When Elliott co-produced Hellfire (below) for Republic release, a film he saw as a very special project (and considered his best film), Jack Marta was the director of photography. Was he randomly assigned the job by Republic, or did Elliott request him after working together on The Gallant Legion (1948) and the Trucolor The Last Bandit (1949)? (I’m getting pretty good at finding new ways to sneak Hellfire into this blog.)

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Searchers screenng 1

Short notice, for sure. But certainly worth your while. And I’d be wasting my time to think I needed to tell you how great this film is.

Click on either image for ticket information.

Searchers screenng 2

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clasico01

Bill Hunt at The Digital Bits has a bit more news on the status of John Wayne’s The Alamo (1960):

“… I was up in L.A. checking out Robert Harris’ recent restoration tests of The Alamo with my own two eyes. Despite what MGM has claimed officially, let me assure you, having now seen the tests firsthand – which the studio has apparently not done yet for some strange reason (and how weird is that?) – this film is in serious need of restoration. The good news, however, is that I’ve also seen tests of how good the film could look like if given a restoration. The result would easily be worth theatrical presentation and a solid Blu-ray release. So keep spreading the word and keep the pressure on the studio. Fingers crossed.”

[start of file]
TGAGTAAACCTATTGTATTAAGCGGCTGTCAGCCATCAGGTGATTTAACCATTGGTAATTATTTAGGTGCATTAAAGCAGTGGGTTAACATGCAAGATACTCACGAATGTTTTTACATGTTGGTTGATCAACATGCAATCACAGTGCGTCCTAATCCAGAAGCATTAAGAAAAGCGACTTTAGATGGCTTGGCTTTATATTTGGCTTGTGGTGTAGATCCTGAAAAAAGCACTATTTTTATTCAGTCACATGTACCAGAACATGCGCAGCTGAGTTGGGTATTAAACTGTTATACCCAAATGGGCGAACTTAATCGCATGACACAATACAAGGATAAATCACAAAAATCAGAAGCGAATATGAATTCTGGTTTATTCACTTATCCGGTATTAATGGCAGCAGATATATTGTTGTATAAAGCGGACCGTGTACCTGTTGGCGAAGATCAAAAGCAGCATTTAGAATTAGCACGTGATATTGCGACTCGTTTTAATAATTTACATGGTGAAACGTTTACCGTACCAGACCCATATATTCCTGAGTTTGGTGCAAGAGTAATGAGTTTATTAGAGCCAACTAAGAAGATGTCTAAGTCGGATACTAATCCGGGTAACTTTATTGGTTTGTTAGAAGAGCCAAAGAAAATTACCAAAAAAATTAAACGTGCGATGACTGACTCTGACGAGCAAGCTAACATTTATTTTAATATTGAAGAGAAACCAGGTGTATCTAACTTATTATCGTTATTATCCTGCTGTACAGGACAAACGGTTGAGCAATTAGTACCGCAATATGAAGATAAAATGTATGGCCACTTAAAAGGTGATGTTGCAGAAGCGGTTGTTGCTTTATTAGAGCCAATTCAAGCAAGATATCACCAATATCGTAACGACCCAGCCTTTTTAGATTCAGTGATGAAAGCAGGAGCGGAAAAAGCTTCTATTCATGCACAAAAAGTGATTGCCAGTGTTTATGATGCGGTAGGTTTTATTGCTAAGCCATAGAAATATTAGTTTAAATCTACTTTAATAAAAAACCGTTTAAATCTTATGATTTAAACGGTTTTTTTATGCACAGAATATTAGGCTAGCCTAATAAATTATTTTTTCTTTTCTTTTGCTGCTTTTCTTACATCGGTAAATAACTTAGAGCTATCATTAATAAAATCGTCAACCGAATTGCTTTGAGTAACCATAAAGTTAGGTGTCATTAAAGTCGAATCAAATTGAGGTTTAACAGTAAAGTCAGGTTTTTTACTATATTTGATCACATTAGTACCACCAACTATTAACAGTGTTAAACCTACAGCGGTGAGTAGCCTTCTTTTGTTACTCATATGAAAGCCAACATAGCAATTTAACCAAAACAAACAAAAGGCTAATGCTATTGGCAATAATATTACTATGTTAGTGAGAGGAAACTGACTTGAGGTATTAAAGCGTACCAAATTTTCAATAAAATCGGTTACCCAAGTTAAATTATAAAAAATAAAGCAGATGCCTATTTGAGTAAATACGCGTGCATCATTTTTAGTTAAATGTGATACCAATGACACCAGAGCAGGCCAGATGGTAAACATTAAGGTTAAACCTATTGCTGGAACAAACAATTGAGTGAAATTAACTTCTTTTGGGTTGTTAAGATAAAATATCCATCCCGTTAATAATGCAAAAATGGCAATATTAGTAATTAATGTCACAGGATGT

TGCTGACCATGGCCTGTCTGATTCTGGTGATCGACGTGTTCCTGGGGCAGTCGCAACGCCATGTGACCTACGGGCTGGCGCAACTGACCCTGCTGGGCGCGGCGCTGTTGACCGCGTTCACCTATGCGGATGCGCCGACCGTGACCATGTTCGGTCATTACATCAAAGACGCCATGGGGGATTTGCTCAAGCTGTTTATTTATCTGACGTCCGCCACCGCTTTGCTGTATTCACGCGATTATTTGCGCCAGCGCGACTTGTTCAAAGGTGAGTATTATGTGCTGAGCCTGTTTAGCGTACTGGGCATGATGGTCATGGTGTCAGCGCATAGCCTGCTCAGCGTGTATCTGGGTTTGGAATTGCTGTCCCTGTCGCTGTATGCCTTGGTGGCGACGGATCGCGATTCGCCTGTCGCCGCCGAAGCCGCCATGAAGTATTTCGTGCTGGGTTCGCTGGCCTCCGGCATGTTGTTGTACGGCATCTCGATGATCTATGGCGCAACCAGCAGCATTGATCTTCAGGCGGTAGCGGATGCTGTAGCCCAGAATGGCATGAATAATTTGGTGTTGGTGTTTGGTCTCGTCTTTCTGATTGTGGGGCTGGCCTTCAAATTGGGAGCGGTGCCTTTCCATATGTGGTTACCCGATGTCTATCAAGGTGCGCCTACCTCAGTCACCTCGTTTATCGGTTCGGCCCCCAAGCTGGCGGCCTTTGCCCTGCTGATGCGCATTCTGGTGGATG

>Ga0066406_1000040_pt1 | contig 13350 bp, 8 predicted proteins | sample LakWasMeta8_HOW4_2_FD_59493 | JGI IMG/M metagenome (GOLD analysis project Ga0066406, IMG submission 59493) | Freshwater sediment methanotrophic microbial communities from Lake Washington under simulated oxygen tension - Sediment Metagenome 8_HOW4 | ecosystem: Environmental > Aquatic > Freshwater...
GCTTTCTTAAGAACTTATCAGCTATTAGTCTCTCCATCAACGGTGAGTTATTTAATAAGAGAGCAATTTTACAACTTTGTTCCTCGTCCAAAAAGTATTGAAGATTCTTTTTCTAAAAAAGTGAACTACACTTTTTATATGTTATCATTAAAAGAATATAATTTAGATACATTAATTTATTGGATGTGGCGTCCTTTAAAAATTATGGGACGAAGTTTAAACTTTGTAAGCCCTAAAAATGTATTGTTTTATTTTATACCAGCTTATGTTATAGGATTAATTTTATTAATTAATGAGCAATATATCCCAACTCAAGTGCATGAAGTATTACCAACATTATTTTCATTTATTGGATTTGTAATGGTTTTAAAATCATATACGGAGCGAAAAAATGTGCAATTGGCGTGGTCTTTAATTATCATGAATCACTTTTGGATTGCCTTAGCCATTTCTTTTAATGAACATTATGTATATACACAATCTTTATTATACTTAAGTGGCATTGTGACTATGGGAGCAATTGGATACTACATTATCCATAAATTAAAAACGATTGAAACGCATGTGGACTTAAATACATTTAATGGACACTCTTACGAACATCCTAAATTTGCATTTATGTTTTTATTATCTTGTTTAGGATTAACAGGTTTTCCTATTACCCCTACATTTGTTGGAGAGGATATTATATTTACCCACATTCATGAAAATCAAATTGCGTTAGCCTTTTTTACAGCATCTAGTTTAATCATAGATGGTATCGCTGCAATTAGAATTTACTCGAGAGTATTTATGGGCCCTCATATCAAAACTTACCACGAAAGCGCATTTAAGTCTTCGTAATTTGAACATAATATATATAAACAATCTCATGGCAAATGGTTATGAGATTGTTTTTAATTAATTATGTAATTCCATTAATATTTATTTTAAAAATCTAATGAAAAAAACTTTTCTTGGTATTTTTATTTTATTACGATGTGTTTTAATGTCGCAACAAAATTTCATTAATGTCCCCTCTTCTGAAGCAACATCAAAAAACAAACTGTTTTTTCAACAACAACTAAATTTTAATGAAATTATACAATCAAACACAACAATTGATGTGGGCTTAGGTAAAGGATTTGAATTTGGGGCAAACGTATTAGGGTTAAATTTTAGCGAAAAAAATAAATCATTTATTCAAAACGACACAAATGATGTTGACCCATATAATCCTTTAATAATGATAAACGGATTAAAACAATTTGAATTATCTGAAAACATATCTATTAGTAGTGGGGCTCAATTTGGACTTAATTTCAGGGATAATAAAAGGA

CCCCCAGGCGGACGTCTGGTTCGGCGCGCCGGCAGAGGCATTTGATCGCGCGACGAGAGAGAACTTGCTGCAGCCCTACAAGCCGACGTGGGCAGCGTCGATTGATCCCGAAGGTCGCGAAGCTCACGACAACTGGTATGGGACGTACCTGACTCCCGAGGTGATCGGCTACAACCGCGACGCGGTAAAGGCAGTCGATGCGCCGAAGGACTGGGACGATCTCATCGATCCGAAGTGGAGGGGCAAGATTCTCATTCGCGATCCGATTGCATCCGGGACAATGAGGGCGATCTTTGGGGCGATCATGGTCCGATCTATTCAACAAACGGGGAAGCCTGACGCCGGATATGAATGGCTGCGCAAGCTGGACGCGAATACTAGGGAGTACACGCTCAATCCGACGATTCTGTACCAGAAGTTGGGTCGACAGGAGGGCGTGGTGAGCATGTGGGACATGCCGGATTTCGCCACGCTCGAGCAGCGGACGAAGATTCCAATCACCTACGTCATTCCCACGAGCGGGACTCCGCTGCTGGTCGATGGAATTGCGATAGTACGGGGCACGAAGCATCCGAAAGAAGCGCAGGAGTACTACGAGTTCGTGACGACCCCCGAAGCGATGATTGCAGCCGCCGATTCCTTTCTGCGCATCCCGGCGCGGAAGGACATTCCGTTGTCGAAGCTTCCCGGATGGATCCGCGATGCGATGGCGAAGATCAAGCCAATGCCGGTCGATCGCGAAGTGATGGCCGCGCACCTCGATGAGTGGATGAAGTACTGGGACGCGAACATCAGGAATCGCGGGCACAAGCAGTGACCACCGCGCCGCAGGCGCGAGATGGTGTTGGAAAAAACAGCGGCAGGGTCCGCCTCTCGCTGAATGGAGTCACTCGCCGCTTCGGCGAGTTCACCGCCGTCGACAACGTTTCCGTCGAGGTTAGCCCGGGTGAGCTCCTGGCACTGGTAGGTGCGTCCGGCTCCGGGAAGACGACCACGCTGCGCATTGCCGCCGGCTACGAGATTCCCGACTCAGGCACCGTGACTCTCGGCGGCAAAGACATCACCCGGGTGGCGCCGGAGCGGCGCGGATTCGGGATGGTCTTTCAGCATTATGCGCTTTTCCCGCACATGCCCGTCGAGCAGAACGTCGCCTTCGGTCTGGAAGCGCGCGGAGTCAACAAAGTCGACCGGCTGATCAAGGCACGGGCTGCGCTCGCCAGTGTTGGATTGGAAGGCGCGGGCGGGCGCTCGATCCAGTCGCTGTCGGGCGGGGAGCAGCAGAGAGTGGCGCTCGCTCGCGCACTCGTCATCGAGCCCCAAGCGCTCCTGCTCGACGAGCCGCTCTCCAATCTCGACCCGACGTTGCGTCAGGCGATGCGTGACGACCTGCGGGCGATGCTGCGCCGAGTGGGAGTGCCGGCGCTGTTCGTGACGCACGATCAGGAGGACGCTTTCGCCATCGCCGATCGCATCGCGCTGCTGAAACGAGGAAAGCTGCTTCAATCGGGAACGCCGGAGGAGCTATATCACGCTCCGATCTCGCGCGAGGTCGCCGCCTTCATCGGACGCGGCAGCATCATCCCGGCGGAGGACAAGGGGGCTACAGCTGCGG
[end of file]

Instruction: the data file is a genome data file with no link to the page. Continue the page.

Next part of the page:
UPDATE: Robert Harris has clarified things with a post at Home Theater Forum:

“Sorry. A bit confusing. Nothing is occurring. Merely shared the tests which we did a month or so ago with a few people. And for the record, the roadshow version of the film is gone, as far as film or theatrical is concerned. Only the general release version has a chance of being decently preserved, but not at full quality. Too late.”

There’s nothing I can type here that will get across how sad and angry this makes me. Thanks to Paula for bringing this to my attention.

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Martha Hyer
(August 10, 1924 – May 31, 2014)

Laura told me last night that Martha Hyer had passed away at 89.

Her list of credits reads like a checklist for my cinematic upbringing: a bunch of 50s Westerns (including a few Tim Holt pictures), an episode of The Lone Ranger, Abbott & Costello Go To Mars (1953), Bikini Beach (1964), even an episode of The Beverly Hillbillies. She turned up a lot, which was fine by me. I always liked her.

In 1966, she married producer Hal Wallis, not long after appearing in his The Sons Of Katie Elder (1965), alongside John Wayne and Dean Martin. After his death in 1986, she moved to Santa Fe and lived there till her passing.

Click on the shampoo ad for an obituary. Note that the ad promotes one of her best 50s Westerns, Red Sundown (1956). It’s a favorite of mine — and of many of you out there.